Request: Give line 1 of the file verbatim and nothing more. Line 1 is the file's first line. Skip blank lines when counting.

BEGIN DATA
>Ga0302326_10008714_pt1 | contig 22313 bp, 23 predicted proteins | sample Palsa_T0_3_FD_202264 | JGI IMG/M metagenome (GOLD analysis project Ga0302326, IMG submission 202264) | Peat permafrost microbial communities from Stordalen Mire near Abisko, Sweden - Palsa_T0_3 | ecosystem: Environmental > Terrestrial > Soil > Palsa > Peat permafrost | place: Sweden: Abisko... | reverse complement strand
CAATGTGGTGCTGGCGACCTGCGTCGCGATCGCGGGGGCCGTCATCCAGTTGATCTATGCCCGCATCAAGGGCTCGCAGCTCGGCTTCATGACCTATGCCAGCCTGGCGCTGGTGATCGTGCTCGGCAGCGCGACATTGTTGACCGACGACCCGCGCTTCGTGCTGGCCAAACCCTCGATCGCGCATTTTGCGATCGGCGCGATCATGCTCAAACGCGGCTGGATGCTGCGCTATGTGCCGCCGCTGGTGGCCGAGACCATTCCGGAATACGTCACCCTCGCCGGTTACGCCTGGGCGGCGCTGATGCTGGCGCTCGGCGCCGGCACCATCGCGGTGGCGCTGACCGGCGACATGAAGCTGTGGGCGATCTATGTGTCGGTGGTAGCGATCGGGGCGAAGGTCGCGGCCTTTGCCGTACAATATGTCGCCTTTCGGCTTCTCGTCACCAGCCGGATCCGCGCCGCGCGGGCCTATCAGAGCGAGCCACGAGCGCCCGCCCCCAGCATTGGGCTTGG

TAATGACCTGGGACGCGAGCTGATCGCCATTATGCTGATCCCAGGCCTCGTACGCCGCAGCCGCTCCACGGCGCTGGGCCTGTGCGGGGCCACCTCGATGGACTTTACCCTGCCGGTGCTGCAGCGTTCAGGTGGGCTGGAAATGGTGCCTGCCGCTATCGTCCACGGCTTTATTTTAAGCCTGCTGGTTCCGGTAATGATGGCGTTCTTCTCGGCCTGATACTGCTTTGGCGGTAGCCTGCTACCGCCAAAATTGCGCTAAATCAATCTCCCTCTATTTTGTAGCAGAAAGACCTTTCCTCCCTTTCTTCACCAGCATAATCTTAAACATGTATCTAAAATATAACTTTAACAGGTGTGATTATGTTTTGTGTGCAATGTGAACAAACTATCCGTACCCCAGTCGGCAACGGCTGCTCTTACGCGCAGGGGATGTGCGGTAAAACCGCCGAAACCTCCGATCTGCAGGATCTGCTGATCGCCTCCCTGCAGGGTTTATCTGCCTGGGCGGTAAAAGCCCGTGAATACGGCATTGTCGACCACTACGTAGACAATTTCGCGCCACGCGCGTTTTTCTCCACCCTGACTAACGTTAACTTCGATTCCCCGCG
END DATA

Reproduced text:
>Ga0302326_10008714_pt1 | contig 22313 bp, 23 predicted proteins | sample Palsa_T0_3_FD_202264 | JGI IMG/M metagenome (GOLD analysis project Ga0302326, IMG submission 202264) | Peat permafrost microbial communities from Stordalen Mire near Abisko, Sweden - Palsa_T0_3 | ecosystem: Environmental > Terrestrial > Soil > Palsa > Peat permafrost | place: Sweden: Abisko... | reverse complement strand